U.S. Route 50 is an asphalted road with a length of 3,000 miles (4,800 km) linking Ocean City, Maryland on the Atlantic Ocean to West Sacramento, California, on the Pacific Ocean. The route runs through mostly rural areas in the Western part of US and includes the section through Nevada known as The Loneliest Road in America.
The road was created in 1926. Running coast-to-coast through the heart of America on a 3,200-mile odyssey from sea to shining sea, US-50 passes through a dozen different states (California, Nevada,Utah, Colorado, Kansas, Missouri, Illinois, Indiana, Ohio, West Virginia, Virginia, and Maryland) as well as the District of Columbia) and four state capitals, as well as the nation’s capital, Washington, D.C. From the Atlantic to the Pacific, is how one often describes the coast to coast trip across the United States. US Highway 50 wasn’t built overnight. The history of US Highway 50 starts almost two hundred years ago. There were no established trails other than pathways left by the Native Americans.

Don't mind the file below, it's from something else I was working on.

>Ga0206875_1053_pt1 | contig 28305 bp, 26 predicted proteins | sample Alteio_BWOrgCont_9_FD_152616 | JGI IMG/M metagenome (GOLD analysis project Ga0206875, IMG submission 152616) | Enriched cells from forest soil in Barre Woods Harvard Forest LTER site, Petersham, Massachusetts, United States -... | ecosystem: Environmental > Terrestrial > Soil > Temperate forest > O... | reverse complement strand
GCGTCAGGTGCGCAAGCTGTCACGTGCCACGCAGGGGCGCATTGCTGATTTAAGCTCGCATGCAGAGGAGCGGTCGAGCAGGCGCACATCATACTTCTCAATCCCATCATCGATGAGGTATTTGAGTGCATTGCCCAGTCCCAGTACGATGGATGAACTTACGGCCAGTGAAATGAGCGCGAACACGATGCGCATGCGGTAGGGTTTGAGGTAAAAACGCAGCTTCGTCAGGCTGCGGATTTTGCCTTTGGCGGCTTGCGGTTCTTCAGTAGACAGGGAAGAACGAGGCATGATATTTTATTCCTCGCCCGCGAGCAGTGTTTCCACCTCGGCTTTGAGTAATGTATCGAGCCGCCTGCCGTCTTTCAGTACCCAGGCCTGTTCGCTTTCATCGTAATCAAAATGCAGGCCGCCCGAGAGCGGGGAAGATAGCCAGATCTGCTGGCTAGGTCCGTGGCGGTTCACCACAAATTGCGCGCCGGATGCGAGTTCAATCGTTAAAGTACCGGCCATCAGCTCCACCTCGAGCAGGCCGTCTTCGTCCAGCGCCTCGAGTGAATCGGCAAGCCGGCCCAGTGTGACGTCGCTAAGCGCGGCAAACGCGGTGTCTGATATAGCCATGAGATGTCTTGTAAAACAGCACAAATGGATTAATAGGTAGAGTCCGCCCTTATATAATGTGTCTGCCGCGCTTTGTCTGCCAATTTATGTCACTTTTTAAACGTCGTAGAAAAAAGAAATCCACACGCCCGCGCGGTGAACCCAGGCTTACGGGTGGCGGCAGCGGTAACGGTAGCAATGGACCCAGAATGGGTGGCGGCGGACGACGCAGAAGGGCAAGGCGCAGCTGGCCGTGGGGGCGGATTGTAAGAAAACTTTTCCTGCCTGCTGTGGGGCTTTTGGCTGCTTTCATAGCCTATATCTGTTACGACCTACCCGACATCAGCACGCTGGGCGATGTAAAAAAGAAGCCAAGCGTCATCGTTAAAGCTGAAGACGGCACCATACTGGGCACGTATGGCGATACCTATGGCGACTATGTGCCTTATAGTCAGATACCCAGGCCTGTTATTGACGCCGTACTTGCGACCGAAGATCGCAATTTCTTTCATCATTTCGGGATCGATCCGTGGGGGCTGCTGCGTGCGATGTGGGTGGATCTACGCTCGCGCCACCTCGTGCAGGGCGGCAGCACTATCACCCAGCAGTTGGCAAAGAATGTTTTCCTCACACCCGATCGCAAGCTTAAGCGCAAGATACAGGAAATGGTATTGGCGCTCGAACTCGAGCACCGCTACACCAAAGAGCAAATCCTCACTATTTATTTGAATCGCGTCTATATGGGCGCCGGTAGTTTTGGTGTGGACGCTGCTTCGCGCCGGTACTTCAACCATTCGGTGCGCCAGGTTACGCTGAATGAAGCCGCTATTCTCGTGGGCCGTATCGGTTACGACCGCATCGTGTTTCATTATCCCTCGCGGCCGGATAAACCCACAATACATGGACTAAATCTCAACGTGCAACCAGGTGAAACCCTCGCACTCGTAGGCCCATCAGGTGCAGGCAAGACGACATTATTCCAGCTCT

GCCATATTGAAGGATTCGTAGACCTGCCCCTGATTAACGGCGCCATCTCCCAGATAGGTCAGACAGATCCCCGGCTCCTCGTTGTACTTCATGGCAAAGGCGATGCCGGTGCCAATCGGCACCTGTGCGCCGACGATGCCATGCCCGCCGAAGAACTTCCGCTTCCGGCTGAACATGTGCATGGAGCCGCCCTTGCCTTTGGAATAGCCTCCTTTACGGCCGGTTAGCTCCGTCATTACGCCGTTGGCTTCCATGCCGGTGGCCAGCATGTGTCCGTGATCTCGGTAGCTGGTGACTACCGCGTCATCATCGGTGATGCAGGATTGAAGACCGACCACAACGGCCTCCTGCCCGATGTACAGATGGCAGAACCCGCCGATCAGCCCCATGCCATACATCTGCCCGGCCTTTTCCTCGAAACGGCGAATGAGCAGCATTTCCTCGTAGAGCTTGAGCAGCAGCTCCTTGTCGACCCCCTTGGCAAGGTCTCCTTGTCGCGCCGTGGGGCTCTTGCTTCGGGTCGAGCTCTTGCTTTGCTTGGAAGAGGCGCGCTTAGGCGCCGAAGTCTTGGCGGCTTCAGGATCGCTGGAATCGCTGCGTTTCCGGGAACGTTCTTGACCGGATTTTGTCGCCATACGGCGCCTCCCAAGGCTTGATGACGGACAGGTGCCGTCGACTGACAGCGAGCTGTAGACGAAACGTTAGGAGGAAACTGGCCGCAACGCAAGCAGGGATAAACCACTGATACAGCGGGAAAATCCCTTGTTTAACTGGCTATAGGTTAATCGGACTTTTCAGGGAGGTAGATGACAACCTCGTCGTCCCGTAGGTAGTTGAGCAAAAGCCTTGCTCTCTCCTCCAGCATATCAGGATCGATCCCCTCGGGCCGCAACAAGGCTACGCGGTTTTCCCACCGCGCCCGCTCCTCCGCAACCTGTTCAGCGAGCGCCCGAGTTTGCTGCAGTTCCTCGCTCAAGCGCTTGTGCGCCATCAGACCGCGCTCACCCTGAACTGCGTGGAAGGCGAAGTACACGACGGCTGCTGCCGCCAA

In Nevada, US 50 crosses several mountain ranges using 17 passes and one tunnel. The tallest one is Connors Pass, at an elevation of 7,729 feet (2,356 m) above the sea level. There is a stunning absence of people across hundreds of miles of sandy, rocky terrain. The Nevada portion of the route, evokes the feeling of loneliness. You find miles and miles of little more than mountains, sand, and blue sky. US-50 crosses more than 400 miles of Nevada’s countryside, climbing up mountain ranges while passing through four mining towns and the capital, Carson City. You can still find some old gas stations, motor courts and diners hidden between newer buildings and businesses – a glimpse to another time in America’s past.